Trump to decertify Iran nuclear deal

Trump to decertify Iran nuclear deal
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President Trump will decertify the Iran nuclear deal but not push Congress to reimpose sanctions on the country, top officials said ahead of his speech Friday. 

Instead, Trump will ask Congress to amend the Iran Nuclear Agreement Review Act (INARA), which requires the president’s certification of the nuclear agreement every 90 days, Secretary of State Rex Tillerson told reporters late Thursday at the White House. 

"The president has come to the conclusion that he can not certify under INARA that the sanctions relief that was provided is proportionate to and affect the benefit that we’re seeing from that agreement," Tillerson said. 

Trump by Sunday must tell Congress whether Iran remains in compliance with the Obama-era nuclear deal, known as the Joint Comprehensive Plan of Action (JCPOA).

Congress created the certification deadline in INARA, which established a 60-day window for Congress to reapply sanctions on Iran that were lifted under the deal. 

Trump has certified the deal twice before, but this time around will instead suggest that Congress consider amending INARA "to put in place some very firm trigger points." If Iran crosses any such point, it would automatically impose sanctions, Tillerson said.

The "trigger points" are specific to Iran’s nuclear program as well as other actions the administration says are destabilizing, including the country’s ballistic missile program and support and funding of terrorist organizations.

Trump will also ask Congress to consider changing several sunset provisions that exist under the Iran deal.  

"What we really have is a countdown clock to when Iran can resume its nuclear weapons development program," Tillerson said. "That sounds an awful lot like some North Korean deals that we've seen in the past. So the president would also like to have the Congress deal with that expiring within INARA."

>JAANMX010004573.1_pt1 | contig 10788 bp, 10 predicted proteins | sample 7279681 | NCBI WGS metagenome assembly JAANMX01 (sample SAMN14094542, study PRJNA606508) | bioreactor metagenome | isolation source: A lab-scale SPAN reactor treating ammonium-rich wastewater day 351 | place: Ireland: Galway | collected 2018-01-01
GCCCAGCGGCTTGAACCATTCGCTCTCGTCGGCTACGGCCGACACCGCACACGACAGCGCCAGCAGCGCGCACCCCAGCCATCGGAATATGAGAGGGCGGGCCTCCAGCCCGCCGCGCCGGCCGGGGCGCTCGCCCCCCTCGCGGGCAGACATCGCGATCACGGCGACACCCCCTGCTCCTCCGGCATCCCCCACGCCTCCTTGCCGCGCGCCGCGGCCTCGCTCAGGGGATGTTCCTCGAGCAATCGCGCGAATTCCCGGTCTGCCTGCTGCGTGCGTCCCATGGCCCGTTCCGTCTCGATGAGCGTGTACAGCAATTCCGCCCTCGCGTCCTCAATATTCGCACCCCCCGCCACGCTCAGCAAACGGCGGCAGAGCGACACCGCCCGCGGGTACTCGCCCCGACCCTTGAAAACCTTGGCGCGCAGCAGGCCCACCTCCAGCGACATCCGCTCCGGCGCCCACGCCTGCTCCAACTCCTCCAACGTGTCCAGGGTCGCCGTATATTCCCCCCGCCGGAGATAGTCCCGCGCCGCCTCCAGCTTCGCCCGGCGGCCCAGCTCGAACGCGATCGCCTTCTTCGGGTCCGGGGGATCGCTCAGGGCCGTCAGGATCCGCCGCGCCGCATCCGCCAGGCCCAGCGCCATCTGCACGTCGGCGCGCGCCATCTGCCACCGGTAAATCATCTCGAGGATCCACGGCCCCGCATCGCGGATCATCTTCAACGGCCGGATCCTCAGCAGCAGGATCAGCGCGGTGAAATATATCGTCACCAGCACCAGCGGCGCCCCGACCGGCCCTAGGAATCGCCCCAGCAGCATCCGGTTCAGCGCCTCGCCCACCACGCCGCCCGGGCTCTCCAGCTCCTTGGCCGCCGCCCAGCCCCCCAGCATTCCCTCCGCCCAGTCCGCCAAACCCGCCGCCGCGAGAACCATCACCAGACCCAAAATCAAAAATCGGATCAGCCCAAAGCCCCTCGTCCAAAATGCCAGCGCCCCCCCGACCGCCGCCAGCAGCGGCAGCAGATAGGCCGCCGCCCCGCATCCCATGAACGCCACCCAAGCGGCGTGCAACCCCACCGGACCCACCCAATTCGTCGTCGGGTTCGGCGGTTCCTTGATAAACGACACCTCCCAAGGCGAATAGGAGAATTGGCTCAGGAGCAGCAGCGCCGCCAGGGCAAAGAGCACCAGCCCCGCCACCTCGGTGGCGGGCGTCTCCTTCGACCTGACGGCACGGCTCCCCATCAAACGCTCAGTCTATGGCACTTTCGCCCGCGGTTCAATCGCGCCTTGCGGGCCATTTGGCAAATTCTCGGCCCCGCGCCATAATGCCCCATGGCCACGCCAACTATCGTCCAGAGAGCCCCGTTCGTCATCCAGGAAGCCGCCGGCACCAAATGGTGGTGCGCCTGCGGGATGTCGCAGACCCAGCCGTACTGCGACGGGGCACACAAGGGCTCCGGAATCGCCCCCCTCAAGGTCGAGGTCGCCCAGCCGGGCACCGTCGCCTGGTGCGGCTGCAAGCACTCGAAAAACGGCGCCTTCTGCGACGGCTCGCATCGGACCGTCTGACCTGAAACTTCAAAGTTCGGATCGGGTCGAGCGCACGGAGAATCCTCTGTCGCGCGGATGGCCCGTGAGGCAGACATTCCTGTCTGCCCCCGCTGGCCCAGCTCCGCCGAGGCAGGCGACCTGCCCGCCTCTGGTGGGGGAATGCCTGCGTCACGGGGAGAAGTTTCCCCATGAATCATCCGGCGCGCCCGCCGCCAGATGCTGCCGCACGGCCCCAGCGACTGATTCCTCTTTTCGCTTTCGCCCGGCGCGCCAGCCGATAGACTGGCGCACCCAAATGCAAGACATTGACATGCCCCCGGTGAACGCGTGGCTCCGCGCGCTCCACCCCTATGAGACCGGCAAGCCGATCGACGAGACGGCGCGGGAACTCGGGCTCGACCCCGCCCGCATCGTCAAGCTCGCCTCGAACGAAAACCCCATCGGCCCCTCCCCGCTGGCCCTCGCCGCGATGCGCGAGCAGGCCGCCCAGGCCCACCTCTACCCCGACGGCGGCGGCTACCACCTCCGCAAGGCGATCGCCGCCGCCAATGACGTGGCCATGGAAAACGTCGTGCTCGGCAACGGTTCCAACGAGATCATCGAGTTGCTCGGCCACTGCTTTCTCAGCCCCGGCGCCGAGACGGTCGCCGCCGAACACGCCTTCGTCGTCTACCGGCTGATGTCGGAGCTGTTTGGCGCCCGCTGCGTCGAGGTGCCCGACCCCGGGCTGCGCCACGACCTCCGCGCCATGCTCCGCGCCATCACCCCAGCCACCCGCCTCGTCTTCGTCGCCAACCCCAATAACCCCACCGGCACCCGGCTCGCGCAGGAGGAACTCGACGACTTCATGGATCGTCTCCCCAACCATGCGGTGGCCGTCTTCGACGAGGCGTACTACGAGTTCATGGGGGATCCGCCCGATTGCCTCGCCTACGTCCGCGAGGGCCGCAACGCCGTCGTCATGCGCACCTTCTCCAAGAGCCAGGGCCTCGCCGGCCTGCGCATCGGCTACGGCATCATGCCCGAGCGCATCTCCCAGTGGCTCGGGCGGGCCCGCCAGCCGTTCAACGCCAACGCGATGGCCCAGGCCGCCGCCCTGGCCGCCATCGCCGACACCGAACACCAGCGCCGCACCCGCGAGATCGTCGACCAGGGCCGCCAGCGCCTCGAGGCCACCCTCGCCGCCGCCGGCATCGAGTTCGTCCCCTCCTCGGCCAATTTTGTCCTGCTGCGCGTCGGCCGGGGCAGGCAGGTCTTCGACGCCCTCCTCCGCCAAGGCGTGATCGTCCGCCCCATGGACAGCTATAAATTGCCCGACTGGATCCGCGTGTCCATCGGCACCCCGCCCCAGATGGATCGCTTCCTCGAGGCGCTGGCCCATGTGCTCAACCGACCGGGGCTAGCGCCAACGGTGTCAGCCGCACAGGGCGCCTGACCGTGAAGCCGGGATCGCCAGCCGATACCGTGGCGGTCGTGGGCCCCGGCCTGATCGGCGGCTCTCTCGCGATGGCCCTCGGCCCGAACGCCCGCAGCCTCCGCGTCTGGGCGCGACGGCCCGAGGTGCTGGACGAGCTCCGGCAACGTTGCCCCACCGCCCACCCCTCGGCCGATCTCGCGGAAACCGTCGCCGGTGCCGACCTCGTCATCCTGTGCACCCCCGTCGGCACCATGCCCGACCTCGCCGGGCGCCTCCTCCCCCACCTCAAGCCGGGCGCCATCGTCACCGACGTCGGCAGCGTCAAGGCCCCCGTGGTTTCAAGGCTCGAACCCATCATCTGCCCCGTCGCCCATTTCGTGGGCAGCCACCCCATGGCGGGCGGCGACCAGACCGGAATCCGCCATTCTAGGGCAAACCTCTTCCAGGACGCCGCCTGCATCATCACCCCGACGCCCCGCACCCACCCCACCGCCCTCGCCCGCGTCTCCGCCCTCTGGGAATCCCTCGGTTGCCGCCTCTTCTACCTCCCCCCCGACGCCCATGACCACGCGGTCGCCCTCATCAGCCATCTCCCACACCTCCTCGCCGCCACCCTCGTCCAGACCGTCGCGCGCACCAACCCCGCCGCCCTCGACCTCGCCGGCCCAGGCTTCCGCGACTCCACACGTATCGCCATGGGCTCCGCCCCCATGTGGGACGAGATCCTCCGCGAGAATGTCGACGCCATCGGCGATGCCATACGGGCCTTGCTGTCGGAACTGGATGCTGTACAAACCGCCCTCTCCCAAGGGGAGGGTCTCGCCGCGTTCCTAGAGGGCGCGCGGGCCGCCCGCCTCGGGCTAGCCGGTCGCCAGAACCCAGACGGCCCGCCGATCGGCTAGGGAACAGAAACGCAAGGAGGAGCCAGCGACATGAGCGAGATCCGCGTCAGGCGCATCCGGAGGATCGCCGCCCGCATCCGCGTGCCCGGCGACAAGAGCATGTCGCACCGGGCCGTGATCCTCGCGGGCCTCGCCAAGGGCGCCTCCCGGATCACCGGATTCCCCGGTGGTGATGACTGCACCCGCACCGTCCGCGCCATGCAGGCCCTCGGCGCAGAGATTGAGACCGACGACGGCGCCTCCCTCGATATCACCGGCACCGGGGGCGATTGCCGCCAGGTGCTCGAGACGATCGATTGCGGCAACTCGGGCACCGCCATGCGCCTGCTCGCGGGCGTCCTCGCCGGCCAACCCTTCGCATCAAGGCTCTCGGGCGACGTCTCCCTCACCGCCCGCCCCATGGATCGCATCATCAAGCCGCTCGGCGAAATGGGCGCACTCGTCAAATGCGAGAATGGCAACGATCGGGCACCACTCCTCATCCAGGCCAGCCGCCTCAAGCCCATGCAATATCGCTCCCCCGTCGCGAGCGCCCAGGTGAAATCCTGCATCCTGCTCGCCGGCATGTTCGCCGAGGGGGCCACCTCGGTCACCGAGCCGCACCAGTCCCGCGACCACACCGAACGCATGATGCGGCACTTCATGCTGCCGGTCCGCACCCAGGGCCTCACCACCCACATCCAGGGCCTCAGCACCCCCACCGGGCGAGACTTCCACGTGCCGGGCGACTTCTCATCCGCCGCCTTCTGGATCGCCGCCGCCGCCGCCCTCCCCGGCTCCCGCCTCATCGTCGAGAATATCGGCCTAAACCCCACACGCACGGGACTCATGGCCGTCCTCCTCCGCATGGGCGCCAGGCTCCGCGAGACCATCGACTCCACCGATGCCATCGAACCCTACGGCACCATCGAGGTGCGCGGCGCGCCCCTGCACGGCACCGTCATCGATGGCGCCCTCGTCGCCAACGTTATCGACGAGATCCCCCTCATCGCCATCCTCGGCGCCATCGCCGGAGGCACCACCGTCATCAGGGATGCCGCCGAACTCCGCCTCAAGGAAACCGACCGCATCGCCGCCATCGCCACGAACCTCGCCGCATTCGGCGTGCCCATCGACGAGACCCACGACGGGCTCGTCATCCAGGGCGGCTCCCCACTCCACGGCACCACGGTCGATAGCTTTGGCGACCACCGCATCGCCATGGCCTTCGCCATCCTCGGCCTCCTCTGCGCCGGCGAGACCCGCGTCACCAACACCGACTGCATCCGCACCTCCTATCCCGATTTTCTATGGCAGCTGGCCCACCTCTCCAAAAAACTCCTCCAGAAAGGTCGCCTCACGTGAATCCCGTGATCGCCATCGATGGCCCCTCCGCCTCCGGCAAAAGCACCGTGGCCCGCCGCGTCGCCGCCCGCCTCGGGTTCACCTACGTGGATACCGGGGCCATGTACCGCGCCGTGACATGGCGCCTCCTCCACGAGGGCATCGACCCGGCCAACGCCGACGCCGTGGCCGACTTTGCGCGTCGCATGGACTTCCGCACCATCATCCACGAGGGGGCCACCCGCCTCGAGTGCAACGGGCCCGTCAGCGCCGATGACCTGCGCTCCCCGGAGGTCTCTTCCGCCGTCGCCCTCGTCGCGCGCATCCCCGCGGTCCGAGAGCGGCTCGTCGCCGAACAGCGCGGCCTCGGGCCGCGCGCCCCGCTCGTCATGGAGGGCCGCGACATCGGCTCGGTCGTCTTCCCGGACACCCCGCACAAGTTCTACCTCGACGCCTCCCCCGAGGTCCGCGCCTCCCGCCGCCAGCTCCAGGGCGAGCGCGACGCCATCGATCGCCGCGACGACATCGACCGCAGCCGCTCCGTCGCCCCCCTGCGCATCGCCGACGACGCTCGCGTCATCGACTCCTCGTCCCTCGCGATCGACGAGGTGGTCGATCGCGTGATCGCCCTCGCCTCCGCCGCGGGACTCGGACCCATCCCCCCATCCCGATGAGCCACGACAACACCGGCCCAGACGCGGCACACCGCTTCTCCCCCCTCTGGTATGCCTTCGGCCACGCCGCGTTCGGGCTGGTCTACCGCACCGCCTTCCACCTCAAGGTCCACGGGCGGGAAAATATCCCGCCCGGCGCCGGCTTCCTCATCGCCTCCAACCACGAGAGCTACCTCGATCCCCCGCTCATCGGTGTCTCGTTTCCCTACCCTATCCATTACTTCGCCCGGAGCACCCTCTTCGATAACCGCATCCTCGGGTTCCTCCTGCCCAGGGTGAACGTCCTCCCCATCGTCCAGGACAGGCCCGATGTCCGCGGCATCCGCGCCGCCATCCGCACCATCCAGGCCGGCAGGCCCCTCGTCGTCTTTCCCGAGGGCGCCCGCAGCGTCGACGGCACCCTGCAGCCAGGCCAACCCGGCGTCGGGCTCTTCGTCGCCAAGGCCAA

In addition, Trump will focus on denying funding for the Iranian Revolutionary Guard Corps (IRGC), but not go so far as to label them a terrorist organization, according to Tillerson. 

Trump will direct the Treasury Department "to undertake under his executive orders additional actions for the Iranian Revolutionary Guard’s support of terrorist activity in the region."

The order will include targeted sanctions against individuals and entities owned or partially owned by the revolutionary guard that directly support terrorist activities. 

"We are in discussions with the European partners and others and we are seeking their concurrence that they too should sanction these activities if they have the same concerns," Tillerson said.

"They indicate they do have those same concerns. We are convinced that none of these new sanctions will in any way bring anyone in violation of their obligations for sanctions relief under the JCPOA because these sanctions are being imposed for non-nuclear activities," he added.

The idea, Tillerson said, is to give the United States leverage to negotiate a separate deal to eventually replace the Iran deal.